Is it scientifically correct to call Diamond an element? Carbon has a wide range of allotropes, so would it be correct to actually just call graphite, diamond etc an element. For that matter, could we call any molecule containing only one type of atom, an element?
It might be scientifically correct but it is linguistically misleading
The sentence "diamond is an element" can be seen to be misleading when compared to the sentence "diamond is an allotrope of the element carbon". Or even "diamond consists of the element carbon".
The issue is that clear language should distinguish between the form and the composition of an element with more than one allotrope. Saying "diamond is an element" confuses the fact that diamond is made from carbon with the fact that it is made from an infinite tetrahedral array of carbon atoms. It also subtly excludes the fact that there are other allotropes.
For clarity in language a specific form of an element (an allotrope) should not be referred to as "an element" but should be referred to as one form of that element. As in "diamond is one form of the element carbon, buckminsterfullerene is another form."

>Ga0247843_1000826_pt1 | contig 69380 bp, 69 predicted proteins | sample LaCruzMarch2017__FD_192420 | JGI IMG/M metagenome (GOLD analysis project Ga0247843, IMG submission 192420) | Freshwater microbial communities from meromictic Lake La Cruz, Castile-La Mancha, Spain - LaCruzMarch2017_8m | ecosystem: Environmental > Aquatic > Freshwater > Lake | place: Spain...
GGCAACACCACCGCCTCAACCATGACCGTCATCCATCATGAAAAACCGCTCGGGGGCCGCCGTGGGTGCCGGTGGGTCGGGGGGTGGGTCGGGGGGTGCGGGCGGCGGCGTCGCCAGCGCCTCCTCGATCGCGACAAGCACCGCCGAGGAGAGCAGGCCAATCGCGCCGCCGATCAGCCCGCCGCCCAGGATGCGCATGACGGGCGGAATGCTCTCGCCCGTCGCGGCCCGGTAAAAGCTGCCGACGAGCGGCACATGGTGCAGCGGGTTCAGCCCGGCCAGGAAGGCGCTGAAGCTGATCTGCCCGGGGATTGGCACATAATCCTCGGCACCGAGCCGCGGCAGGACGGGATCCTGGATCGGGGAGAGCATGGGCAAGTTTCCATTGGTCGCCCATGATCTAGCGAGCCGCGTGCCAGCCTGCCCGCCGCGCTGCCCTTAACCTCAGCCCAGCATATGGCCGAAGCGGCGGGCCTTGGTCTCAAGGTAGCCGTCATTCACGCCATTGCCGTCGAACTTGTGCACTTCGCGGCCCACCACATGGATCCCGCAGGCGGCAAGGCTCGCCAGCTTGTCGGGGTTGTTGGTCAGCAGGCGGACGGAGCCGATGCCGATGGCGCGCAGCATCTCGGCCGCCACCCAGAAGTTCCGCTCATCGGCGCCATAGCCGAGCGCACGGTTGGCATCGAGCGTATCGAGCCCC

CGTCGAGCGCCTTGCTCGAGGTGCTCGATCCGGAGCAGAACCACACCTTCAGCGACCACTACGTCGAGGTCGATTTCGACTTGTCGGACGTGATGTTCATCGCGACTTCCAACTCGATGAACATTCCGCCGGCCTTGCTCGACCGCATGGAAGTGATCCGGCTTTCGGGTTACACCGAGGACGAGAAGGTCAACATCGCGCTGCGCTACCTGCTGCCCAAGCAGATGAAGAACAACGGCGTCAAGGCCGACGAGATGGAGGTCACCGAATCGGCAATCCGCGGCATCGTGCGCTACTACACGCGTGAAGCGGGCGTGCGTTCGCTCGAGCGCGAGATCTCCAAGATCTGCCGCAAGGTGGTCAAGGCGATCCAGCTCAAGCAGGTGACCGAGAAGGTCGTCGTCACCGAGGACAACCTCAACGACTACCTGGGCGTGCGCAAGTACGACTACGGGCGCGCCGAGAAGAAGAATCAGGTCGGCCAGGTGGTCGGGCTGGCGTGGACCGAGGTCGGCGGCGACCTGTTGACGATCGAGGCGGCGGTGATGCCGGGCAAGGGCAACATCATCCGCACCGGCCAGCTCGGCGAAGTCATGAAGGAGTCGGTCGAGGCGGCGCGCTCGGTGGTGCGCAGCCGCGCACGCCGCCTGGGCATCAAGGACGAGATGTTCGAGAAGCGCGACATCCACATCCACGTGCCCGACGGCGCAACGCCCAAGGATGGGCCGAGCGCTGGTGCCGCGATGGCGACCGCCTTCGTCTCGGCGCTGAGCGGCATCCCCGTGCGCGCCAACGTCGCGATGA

Diamond is a form of pure carbon (which is an element). Logic may lead you to believe that diamond is, therefore, an element. However, this is a bit circular because if you say that diamond is an element, then every allotrope of every element also falls under the same consideration.
Also, in order for diamond to be a unique element, the molecules that make it up should have a different number of protons than any other element on the periodic table. Since a diamond is made of carbon, it is really just another form of carbon.
No. Diamond is not an element.
It is a name for a gemstone, a particular occurence of an allotropic form of carbon that may or may not contain other elements in addition to carbon.
And while "pure" diamond is an allotropic form of the element carbon, diamonds that are actually pure carbon are usually synthetically made, as most naturally occuring diamonds have impurities/inclusions in the matrix.